a vast multitude of tight textures circulating truths.
The Mulberry Whelk, a carnivorous grid-roller design,
drills through a victim’s shell and injects sulphuric acid.
A single chiton in medieval armour or alien uniform
sticks, too many nose-dived in the recent downpours.
Rock pools are radiant confusions with tidal emphasis,
one wave nearly lugs me, clumsy and unpredictable.
The cavities breed walls oozing life, an alchemy
protects the meticulous gardens from a brutal ocean.
Sanctuaries radiate the spin and dart of juveniles
waiting for the chance to escape gastropodic creep.
The territories grow forests and pasture, are there cities?
Is suburbia lurking in a corner? (We are inept inhabitants)
Each oasis has its own performances, its own history
its own heaven/haven, and at night its own constellation.
And each has its ouroboros swallowing the present
until the sea rides climate change over the ramparts.
A slender tentacle reaches out pursued by the octopus,
a few months old, spilling across the dance floor
snaking arms out then contracting them, stretching
Newton’s 3rd law of motion with muscles braced
on fluid not bone. The Gloomy Octopus dissolves
into its rubbled lair constructed from shell and algae.
One rupture wedged into sea is filled to the brim
with Neptune’s Necklace, pale shade balls on a dam.
Photographing the beads, the ground drops from under
my feet, rotten timbers, thin ice, as if I was skating
my arms windmill, camera raised high. The impulse is
to save the machine! I was lost but somehow saved.
Since when is concrete conglomerate geological?
Casually out of place, plastic pipes are obscene remnants
of a sizeable jetty for timber town trade, disintegrating
after the war, after the forests were stripped of Red Cedar.
Is the future fixed for this unlikely planet? Species picked off
one by one as development strangles the remnant pools.
~A poem inspired by the Coffs By Nature Rocky Shore Explore ~
Woolgoolga (AKA Woopi) (‘wiigulga’, Gumbaynggirr for the black apple tree) is north of Coffs Harbour, NSW. I had enjoyed a rocky shore ecology course with the WEA in Sydney in the early 80s. I recall an American tutor obsessed with tube worms, but have forgotten too much and lost my notes. This was a Coffs By Nature event, ‘Rocky shore Xplore Woopi’.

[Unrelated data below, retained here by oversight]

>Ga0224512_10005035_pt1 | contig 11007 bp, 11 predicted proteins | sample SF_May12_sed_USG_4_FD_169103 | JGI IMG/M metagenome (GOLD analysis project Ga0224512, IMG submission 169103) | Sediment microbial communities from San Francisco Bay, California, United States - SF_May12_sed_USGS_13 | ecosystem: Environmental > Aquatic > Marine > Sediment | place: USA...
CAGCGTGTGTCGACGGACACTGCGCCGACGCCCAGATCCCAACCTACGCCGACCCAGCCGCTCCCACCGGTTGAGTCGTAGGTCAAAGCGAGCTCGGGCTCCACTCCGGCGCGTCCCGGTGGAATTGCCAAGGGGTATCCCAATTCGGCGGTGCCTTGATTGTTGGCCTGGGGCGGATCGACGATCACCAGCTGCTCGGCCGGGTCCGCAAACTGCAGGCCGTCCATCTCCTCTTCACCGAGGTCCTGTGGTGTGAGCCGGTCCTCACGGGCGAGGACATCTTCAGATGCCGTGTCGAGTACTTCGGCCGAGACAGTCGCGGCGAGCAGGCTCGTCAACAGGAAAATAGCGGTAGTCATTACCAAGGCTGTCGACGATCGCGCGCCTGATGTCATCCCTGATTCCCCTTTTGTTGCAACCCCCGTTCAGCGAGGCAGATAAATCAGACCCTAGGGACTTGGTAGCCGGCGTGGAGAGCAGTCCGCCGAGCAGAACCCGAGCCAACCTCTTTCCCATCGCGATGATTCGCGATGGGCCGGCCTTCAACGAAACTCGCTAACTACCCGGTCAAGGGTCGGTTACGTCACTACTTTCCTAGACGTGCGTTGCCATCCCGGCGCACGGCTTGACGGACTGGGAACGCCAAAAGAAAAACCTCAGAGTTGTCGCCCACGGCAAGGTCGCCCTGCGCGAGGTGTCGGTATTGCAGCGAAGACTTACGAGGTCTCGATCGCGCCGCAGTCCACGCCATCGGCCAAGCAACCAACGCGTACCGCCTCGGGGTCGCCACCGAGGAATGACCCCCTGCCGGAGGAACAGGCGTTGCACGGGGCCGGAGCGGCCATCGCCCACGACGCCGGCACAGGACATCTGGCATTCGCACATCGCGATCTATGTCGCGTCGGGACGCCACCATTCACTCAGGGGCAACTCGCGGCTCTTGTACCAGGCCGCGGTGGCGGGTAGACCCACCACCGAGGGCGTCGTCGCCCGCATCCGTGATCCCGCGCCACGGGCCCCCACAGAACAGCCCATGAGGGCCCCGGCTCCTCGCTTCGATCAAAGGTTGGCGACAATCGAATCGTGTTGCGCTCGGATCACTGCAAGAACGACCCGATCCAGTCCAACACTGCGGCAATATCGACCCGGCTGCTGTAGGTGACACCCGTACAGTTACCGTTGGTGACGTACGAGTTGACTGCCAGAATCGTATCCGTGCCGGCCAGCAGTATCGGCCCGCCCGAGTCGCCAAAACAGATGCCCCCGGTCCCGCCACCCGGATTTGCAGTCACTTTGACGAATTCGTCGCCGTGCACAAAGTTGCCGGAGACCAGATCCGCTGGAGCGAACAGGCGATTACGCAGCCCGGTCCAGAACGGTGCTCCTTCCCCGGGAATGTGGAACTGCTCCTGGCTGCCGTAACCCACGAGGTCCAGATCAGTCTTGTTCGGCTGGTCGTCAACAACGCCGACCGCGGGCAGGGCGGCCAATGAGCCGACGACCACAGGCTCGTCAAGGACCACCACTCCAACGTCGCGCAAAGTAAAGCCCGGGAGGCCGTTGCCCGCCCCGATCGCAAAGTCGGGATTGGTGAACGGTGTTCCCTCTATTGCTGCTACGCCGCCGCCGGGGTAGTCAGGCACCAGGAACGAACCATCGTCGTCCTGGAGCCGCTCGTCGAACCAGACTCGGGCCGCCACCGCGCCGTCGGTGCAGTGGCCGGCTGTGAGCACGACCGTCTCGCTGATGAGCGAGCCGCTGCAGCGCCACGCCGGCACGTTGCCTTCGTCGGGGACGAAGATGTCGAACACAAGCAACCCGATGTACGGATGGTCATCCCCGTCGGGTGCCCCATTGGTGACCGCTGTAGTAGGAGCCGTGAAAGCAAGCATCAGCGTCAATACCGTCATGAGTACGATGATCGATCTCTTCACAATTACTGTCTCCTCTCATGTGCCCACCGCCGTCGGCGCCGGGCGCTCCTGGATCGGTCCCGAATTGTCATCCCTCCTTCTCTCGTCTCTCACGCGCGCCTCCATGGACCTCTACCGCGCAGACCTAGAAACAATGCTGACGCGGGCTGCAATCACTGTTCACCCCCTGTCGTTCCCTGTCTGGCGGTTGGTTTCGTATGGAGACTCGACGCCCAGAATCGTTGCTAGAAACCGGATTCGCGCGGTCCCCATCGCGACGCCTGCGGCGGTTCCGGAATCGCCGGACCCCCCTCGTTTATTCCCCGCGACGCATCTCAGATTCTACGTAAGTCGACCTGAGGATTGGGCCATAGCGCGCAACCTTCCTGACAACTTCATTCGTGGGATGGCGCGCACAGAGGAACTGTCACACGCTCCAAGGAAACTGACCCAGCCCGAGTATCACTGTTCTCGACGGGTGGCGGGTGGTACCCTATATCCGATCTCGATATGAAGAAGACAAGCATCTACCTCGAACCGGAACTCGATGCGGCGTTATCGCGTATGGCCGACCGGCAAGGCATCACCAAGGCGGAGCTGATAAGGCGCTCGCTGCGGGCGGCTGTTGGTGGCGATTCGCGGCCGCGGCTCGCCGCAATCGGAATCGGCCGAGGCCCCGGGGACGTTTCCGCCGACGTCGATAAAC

After twice completing a 27,000 km journey around the world twice, one ruddy turnstone has well and truly earned a lifetime of frequent-flyer points. Researchers tracked the migration of four ruddy turnstones (Arenaria interpres) from Australia to their breeding grounds in Siberia. The turnstones were found to fly non-stop from Australia to Taiwan, a distance of about 7600 km, in just six days.
These were Spotted Sea Hares (Aplysia argus), one of 16 species in NSW alone. Also known as Black-spotted Sea Hare, Black-tailed Sea Hare, Indo-Pacific Sea Hare, Nudibranch, Ringed Sea Hare, Ragged Sea Hare, Rang’s Sea Hare, White-speckled Sea Hare, and just in this language of English.
This was the common Sydney octopus (Octopus tetricus), known as the Gloomy Octopus, named after its droopy-looking white eyes. It can grow to about 80 centimetres). Females sometimes cannibalise the males following mating.
The octopus needs three hearts to pump the viscous blue blood of copper and each of its eight arms contains its own ‘mini brain’. An octopus has as many neurons as a dog around 500 million. About two thirds are located in the arms. The rest fill a doughnut-shaped brain, wrapped around the oesophagus.